Nikon 20mm f/1.8 S Lens Review

What is It?

The 20mm f/1.8 S is the fifth in Nikon's non-exotic, but high-quality prime lens series for the Z mount cameras. Other focal lengths that are available are 24mm, 35mm, 50mm, and 85mm. I’ve reviewed all of the f/1.8 S lenses now.

The question some ask at this point is whether there will be any additional f/1.8 S lenses. Certainly Nikon has left space at the wide end for 14mm, 16mm, or 18mm models, there’s a gap where a 28mm is missing, and many would welcome a 105mm or 135mm version at the telephoto end. My belief is that a 135mm f/1.8 S (and possibly DC or another technology) will be the 135mm now in the Road Map, so it’s quite possible that we could end up with eleven models in the f/1.8 S lineup. 

If it seems to you that each new f/1.8 prime gets bigger, that's basically true (the 20mm is even larger than the 24mm). The 20mm f/1.8 S is 4.3” (108.5mm) long and has a 3.4” (3.4mm) diameter up front (tapered up from a barrel that is mostly 2.8" (~70mm) from the lens mount forward). At almost 18 ounces (505g), the lens isn't light, either.

By comparison, the Sony 20mm f/1.8G is 3.3” in length, 3” in diameter, uses a 67mm filter size, weighs only 13.2 ounces (373g), has an extra control ring and a Fn button. This is one of the things that leads to the “Sony is better” comments. Optically, the Nikkor and the Sony produce nearly identical final image results; it’s really only in the smaller physical characteristics that the Sony excels over the Nikkor. 

As with other f/1.8 primes for the Z system, there's only one control, an A/M focus switch. Most of the front of the barrel is a really wide and has a difficult-to-miss fly-by-wire focus ring. Nikon supplies an HB-95 petal type lens hood that bayonets onto the lens. The hood can be reversed, but that significantly widens the front of an already wide lens when do that, meaning the lens needs a larger slot in your camera bag than you'd expect for a 20mm prime.

The front filter size is 77mm. Nikon seems to have no respect for filter consistency any more. In just the f/1.8 S lineup we now run 77mm, 72mm, 62mm, 62mm, 67mm. So, if you carry a full set of Nikkor f/1.8 S primes you need four filter sizes or one 77mm filter size and three step-up rings. A sad miss for a company that used to pride itself on not burdening the photographer with a proliferation of filter sizes.

Inside the lens we find a somewhat complex 14 element design in 11 groups, with three of those elements being aspherical and three being ED glass. I write “somewhat complex” because most primes tend to be simpler in optics, and the 20mm f/1.8 S also features Nikon’s multi-focus system where two motors are moving different element groups. Nano coating helps reduce internal flare, while fluorine coating keeps the front element cleaner. The lens is weather-sealed quite well, as seems to be the case with all Z lenses so far. A nine-blade aperture diaphragm sits inside, but like many faster Nikon lenses, be aware that f/16 is the minimum aperture.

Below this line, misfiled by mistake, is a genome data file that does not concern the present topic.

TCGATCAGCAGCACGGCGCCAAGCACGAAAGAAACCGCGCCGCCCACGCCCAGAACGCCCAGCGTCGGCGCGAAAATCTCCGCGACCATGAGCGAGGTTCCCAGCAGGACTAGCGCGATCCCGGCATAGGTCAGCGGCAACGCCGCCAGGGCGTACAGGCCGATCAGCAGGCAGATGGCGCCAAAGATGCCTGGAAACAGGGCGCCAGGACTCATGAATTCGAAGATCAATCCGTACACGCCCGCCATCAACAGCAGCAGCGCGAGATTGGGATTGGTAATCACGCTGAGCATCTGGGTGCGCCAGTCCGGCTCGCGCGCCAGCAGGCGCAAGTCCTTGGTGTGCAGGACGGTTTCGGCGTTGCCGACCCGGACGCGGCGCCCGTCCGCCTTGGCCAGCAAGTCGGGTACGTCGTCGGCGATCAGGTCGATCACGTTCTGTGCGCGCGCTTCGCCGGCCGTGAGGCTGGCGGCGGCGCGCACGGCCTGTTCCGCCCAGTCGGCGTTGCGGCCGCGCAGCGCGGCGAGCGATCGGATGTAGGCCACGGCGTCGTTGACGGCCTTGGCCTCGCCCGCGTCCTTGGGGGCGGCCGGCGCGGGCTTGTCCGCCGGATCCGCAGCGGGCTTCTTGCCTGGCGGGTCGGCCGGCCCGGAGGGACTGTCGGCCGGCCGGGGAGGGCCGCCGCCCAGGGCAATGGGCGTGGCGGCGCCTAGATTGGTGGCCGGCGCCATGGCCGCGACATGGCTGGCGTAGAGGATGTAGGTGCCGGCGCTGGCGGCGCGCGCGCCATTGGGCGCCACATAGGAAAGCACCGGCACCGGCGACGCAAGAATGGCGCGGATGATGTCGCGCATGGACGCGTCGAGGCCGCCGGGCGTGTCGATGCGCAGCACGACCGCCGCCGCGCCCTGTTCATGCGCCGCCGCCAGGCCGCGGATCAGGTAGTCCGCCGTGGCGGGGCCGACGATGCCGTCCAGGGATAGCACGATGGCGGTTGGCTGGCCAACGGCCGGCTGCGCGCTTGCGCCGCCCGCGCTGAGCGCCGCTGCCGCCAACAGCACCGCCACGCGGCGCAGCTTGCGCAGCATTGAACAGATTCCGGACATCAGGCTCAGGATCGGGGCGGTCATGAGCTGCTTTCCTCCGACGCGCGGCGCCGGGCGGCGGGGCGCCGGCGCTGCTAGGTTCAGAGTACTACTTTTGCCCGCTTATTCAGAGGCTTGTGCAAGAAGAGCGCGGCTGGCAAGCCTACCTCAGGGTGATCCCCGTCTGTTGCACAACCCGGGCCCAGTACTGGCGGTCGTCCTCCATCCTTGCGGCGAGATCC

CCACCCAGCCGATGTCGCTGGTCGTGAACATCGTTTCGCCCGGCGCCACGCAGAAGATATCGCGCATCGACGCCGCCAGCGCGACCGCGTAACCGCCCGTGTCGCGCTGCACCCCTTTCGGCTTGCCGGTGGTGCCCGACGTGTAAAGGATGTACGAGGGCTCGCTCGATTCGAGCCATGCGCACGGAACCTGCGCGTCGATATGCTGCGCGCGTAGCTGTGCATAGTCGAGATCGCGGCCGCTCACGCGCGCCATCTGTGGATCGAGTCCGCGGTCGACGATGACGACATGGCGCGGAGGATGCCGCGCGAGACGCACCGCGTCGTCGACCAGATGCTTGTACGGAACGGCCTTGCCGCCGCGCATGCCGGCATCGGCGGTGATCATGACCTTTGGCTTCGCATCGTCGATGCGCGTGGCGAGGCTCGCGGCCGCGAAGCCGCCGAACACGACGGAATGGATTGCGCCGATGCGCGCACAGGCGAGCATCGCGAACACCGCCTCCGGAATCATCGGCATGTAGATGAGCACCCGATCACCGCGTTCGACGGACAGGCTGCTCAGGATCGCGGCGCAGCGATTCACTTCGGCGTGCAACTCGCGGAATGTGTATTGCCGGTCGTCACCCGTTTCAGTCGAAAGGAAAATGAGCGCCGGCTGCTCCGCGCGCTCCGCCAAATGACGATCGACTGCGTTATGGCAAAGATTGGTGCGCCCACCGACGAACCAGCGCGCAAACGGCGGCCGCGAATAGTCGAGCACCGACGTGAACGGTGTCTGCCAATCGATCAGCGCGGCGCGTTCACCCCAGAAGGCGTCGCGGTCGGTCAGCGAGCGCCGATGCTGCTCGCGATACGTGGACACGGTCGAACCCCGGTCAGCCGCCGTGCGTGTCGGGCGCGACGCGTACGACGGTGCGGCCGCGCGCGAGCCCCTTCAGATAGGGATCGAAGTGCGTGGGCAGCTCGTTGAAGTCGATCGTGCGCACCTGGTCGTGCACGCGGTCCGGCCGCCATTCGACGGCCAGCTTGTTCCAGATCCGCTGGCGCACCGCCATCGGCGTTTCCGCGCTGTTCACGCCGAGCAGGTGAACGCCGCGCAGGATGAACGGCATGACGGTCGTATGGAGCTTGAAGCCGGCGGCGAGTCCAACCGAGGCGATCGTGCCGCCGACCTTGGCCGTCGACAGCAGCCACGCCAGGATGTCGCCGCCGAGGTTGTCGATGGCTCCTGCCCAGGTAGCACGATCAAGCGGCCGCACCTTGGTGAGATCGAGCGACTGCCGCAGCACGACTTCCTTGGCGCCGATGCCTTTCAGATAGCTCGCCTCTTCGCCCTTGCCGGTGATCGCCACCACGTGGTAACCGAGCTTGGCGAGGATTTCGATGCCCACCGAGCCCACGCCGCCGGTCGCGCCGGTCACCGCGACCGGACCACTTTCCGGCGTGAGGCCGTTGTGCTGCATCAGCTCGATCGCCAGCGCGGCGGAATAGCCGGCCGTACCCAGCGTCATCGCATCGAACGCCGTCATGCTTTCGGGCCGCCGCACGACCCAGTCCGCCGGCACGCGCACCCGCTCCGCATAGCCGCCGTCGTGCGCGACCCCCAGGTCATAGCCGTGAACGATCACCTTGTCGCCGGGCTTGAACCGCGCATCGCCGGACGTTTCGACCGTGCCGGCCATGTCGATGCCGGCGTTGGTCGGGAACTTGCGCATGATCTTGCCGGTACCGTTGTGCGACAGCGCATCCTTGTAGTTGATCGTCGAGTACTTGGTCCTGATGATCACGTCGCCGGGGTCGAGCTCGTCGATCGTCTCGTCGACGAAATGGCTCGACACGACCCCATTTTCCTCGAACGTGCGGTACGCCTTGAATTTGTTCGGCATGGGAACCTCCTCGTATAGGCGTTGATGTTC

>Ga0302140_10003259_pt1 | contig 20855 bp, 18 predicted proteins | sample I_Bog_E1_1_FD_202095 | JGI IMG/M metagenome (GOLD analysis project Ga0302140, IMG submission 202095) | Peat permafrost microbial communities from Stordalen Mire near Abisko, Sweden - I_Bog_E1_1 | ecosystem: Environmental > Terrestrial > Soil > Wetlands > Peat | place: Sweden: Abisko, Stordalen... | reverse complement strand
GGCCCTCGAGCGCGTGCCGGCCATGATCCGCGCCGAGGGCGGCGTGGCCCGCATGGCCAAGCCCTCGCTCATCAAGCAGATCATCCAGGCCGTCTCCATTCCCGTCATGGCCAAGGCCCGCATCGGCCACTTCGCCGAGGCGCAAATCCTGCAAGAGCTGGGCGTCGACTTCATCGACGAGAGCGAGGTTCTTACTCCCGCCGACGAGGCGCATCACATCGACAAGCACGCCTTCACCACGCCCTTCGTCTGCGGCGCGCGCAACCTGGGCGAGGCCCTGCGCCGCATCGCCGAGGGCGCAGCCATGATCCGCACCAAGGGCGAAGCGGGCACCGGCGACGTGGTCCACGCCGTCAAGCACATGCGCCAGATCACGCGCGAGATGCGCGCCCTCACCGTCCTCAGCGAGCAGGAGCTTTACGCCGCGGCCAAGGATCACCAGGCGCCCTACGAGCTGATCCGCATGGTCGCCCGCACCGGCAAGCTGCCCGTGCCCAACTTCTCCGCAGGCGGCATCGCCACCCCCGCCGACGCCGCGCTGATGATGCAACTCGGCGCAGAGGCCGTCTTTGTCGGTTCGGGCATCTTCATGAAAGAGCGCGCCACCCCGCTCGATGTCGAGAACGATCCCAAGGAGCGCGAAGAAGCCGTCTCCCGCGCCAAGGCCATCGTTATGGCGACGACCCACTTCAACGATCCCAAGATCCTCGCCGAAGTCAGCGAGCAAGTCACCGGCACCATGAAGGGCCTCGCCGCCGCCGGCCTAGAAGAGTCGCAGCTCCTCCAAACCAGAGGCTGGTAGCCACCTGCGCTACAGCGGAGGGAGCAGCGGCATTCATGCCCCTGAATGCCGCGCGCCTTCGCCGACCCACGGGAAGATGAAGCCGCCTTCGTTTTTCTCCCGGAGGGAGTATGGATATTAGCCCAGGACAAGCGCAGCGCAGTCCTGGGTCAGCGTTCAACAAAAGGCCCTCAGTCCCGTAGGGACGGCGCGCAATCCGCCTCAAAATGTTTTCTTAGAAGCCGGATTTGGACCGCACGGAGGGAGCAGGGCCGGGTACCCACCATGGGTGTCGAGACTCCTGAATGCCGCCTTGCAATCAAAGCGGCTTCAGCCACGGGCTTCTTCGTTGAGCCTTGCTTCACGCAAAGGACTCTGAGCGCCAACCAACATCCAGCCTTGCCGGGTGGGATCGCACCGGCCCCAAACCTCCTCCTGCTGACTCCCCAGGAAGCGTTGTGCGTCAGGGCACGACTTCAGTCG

Minimum focus is a bit less than 10" (0.2m), which produces a not particularly exciting 1:5.2 maximum magnification ratio. I was hoping for a little bit better than that, but most users aren't going to find this an issue. 

The 20mm f/1.8 S is made in China (as is the lens hood; the lens caps are made in Thailand) and sells for US$1050.

Note that there is new firmware for this lens that allows the Z6 II, Z7 II, and Z9 cameras to program a different linear response for the focus ring.

Nikon's Web page for the lens

Source of the reviewed lens: purchased (also compared to borrowed 20mm f/1.8 S)

How's it Handle?

As with the other f/1.8 S-line primes, there's not a lot to comment about in handling. My primary issue is with the slippery nature of the plastic at the camera end of the lens coupled with the really wide focus ring. This makes mounting and unmounting the lens from the camera less sure handed than it should be. 

At the front end, the click-on bayonet lens hood is just loose enough on my sample to want to unmount itself any time it gets caught on something. 

The new linear focusing choices make manually focusing the lens much more likable. 

How's it Perform?

Focus: Snappy. Better than many of the other f/1.8 S lenses. That double motor system coupled with light mass of the moving elements definitely works.

Focus breathing is present, but at modest levels that generally won't impact anything other than an extreme focus pull. Even for focus stacking, the breathing is minimal enough to not really cause issues.

Sharpness: In normal chart testing wide open things aren't bad at all. Just the opposite, actually. I'd judge the center to be excellent, and even out through the DX corners the lens is staying in the excellent- range. It's really only as you near the FX corners that things start to blur. Note that I wrote blur, not smudge. I suspect this is field curvature at close distances. 

Stopping down one stop to f/2.8 improves things significantly. The DX corners now are clearly excellent, while the FX corners start to get well into the good+ range. This improvement continues out through f/4. Diffraction blur clearly starts to occur on the 45mp bodies at f/8 and beyond, and f/11 is about the point where I wouldn't go beyond on the current high-pixel-count bodies.